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Lithuania sees innovations and renewables being critical in achieving energy independence.

I was honored to represent SAP and speak at Vilnius Energy Forum”, a high-profile event organized in Vilnius, Lithuania on November 7-8. The main theme of this gathering of more than 500 executives and professionals from energy industry was “Independent energy – strong economy”. I had the opportunity to share my point of view just after Minister of Energy and CEO of Ignitis Group, the biggest utility company in the country.

Big energy exporter turns into importer of expensive energy.

Energy sector in Lithuania is a bit different from markets we know in Europe or in other regions. In the 1980s 70% of domestic demand was supplied by Ignalina Nuclear Power Plant which also allowed for exporting 42% of its production to neighboring countries. Lithuania’s accession to European Union dramatically changed this situation, because it required shutting down of both units of Ignalina NPP which was very similar to the one in Chernobyl. The second unit was shut down in 2009 and this is when Lithuania became dependent on energy import. Today nearly 70% of energy is imported, mainly from Sweden, 90% of natural gas is being imported from Russia. Energy prices in Lithuania are among the highest in Europe. This situation encourages a lot of political and business discussion aiming at the same goal – energy independence.

Ceasing the opportunity.

Putting aside all political discussions and “big business” decisions on import prices, Lithuanian energy sector has unique opportunity to build a market which will rely much more on renewables, energy storage and other technology driven innovations which will let the country become energy exporter again. It will not be exporter of energy as such, but rather of innovations, business models and solutions which will be invented and developed in Lithuania then sold and adopted internationally. I could notice that innovations is a really big and hot topic during the conference.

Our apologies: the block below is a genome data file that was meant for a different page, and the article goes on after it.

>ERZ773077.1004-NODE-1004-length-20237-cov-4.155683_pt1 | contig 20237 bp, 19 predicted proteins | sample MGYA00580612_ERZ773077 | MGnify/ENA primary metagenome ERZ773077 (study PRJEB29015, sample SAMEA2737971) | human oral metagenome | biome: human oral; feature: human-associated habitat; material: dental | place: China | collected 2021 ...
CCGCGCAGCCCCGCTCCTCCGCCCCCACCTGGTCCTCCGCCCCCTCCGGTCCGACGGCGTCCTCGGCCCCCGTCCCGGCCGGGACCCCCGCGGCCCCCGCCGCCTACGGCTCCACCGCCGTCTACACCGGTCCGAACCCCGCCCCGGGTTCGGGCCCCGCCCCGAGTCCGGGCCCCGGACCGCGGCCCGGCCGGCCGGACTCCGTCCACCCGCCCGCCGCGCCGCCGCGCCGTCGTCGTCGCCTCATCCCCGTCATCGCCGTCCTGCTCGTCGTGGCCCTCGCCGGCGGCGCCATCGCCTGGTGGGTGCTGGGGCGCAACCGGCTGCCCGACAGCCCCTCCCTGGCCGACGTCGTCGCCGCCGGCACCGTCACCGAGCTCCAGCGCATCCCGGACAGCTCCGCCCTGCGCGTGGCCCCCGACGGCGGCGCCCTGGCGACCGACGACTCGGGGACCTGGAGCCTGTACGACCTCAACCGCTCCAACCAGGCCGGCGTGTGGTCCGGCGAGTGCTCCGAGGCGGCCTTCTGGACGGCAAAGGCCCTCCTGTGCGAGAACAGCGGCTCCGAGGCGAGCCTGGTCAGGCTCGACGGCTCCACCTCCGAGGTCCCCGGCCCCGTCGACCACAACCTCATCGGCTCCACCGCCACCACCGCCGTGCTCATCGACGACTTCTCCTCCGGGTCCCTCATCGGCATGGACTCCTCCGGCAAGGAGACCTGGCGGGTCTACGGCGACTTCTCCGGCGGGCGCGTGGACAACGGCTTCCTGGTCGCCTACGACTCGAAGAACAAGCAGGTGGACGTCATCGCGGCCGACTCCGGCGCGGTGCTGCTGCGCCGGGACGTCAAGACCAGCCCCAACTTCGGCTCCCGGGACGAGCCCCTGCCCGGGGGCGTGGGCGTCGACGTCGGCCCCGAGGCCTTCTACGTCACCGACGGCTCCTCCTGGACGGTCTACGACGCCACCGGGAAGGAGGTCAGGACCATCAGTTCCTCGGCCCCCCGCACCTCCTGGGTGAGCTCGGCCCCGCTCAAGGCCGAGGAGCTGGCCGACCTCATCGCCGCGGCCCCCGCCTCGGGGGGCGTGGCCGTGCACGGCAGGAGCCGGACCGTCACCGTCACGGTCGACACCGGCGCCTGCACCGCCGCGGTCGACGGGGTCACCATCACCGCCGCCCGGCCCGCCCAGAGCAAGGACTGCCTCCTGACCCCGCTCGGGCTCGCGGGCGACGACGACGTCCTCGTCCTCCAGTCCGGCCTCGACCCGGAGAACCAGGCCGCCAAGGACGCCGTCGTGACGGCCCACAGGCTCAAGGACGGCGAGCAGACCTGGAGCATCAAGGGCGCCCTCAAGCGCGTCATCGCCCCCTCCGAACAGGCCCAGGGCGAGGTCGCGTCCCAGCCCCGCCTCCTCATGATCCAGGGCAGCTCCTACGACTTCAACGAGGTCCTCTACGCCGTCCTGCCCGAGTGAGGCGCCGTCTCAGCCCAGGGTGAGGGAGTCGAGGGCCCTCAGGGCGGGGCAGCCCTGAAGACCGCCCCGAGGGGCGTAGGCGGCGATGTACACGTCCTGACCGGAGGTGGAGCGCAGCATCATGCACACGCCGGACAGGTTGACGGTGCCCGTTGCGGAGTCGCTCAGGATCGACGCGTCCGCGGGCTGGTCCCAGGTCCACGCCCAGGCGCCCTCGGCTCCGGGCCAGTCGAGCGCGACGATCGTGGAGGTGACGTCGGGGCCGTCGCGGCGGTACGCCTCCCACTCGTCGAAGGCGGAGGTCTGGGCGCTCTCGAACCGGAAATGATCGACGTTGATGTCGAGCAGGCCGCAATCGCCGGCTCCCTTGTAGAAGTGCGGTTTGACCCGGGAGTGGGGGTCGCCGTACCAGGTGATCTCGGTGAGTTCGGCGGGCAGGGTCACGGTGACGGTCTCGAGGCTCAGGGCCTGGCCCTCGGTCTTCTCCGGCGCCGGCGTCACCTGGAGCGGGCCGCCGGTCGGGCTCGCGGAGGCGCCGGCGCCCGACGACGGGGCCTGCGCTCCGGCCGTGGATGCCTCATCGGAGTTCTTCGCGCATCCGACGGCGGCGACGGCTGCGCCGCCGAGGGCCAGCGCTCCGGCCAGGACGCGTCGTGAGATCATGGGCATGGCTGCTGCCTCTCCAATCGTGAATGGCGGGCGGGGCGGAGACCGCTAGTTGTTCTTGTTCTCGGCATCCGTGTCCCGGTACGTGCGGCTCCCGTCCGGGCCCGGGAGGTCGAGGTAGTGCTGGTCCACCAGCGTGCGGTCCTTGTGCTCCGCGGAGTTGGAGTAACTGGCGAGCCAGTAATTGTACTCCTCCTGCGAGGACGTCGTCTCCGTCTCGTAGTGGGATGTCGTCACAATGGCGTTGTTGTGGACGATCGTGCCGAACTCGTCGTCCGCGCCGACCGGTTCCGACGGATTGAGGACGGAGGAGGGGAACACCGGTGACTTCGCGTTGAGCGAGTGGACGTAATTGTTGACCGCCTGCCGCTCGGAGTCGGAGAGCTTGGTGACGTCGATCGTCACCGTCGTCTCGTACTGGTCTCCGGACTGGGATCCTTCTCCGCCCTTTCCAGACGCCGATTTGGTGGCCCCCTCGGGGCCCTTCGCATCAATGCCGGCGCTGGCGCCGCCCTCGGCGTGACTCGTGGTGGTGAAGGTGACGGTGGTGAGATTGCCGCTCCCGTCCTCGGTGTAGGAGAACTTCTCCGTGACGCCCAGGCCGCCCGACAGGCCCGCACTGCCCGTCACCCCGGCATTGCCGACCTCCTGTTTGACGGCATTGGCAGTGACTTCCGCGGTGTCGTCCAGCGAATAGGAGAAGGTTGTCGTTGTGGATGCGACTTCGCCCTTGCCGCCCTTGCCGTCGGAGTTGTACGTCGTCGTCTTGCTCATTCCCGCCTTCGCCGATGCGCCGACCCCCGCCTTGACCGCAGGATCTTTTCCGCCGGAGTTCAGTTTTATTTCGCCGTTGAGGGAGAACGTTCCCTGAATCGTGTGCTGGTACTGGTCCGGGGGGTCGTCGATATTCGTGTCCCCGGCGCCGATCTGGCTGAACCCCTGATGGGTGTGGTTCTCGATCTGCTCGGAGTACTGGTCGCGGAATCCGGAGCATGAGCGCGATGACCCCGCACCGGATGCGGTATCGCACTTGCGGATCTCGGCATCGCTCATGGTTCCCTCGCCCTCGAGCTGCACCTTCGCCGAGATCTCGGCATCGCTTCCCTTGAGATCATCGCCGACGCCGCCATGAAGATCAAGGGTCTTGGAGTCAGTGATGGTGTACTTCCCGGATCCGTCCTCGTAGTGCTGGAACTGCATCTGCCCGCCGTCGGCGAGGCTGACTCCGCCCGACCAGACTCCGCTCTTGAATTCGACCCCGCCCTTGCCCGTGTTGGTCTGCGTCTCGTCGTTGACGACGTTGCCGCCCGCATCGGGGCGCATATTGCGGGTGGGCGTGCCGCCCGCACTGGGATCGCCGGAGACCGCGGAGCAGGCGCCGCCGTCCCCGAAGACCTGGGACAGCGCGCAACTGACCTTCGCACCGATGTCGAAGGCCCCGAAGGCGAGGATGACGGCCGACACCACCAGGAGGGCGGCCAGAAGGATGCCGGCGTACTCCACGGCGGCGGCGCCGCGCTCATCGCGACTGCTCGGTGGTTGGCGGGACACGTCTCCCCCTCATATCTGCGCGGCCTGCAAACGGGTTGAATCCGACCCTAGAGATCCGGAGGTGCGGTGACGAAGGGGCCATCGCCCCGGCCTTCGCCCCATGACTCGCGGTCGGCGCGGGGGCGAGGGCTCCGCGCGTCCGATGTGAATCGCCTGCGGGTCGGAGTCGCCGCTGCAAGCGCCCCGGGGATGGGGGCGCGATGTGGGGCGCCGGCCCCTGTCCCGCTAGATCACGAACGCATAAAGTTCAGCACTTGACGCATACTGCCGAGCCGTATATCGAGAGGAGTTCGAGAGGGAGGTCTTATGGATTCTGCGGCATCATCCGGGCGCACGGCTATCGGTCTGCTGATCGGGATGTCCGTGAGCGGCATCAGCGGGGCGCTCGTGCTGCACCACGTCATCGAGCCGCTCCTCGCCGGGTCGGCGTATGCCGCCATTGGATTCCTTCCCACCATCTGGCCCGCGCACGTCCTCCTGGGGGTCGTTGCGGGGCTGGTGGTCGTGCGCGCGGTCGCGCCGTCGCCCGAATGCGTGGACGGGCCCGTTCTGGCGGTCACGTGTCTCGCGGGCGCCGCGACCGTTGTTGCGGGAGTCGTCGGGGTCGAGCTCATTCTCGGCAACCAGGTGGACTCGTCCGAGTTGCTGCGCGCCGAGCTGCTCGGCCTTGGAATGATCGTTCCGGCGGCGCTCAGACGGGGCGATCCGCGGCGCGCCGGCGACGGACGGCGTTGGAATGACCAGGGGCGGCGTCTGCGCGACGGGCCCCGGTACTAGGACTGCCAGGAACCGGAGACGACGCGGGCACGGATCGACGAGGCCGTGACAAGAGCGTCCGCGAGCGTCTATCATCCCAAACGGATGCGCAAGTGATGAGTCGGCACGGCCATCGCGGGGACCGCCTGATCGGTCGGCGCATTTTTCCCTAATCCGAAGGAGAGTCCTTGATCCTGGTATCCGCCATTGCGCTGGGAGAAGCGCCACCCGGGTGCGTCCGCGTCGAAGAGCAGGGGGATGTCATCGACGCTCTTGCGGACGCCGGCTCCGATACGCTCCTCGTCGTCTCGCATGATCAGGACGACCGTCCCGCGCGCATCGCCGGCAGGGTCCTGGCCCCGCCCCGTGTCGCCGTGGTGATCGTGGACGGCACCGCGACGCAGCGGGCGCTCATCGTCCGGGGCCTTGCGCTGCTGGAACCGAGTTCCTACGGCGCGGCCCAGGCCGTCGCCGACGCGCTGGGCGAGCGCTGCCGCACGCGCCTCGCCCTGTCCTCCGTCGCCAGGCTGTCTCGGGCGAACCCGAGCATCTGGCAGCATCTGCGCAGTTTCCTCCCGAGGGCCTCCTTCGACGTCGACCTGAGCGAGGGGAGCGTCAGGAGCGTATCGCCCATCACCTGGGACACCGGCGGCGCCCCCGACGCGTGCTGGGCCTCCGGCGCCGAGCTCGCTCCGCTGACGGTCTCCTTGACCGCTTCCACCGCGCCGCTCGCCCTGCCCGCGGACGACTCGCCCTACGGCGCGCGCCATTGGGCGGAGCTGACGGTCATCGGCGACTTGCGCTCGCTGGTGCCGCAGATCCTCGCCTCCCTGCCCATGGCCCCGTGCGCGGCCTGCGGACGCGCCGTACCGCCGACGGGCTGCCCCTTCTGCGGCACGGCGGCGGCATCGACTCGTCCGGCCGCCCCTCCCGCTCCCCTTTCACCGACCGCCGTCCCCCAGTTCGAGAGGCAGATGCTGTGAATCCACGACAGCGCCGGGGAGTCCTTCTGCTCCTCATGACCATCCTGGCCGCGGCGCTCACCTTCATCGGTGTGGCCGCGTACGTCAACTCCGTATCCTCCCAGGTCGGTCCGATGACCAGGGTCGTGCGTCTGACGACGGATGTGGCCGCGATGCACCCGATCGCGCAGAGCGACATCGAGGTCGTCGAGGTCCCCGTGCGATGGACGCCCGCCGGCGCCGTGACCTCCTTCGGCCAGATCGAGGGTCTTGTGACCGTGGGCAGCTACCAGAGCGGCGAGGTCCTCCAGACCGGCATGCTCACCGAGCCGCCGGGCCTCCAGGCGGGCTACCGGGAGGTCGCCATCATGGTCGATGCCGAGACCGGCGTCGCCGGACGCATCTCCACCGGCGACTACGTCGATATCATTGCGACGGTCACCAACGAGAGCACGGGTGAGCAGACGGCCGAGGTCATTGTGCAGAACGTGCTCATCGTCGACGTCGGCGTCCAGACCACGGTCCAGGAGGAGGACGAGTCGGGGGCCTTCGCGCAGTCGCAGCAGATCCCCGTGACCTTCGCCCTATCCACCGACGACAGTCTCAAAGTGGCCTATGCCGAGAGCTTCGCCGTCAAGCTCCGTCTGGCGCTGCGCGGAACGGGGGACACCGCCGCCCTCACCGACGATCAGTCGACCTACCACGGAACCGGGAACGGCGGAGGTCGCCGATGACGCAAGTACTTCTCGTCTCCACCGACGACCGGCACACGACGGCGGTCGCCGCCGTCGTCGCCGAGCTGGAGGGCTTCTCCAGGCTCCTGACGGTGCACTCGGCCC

Advanced technologies enabling innovations.

During my short presentation I focused on three areas which may be worth further exploration and when addressing them with proper attention and technologies, they can contribute to successful transformation of energy market in Lithuania and other countries.

  • Energy generation democratization
  • Energy prosumer
  • Changing market landscape

Energy generation democratization

This term is usually associated with renewable, distributed generation which supports decarbonization initiatives and are triggered by fast decreasing technology cost. Basically, it is the move from big, central generation plants which are either nuclear or fired with fossil fuels towards smaller units which serve local communities and use solar or wind energy. It can be also completely disconnected from the grid, small “power generation kit” addressing basic needs for power of small households in regions where access to electricity remains a luxury.

Technology systems which will support democratized production will have completely different role than the ones managing centralized power generation. They will no longer CONTROL, like they do in systems we know – static and predictable. They will COORDINATE many systems, different types of interacting and interdependent systems. Firm and well define STRUCTURE will be replaced with AGILITY as the main capability.

Internet of Things, predictive analytics, artificial intelligence are among key technologies which will be applied to make these systems running in real time.

Energy prosumer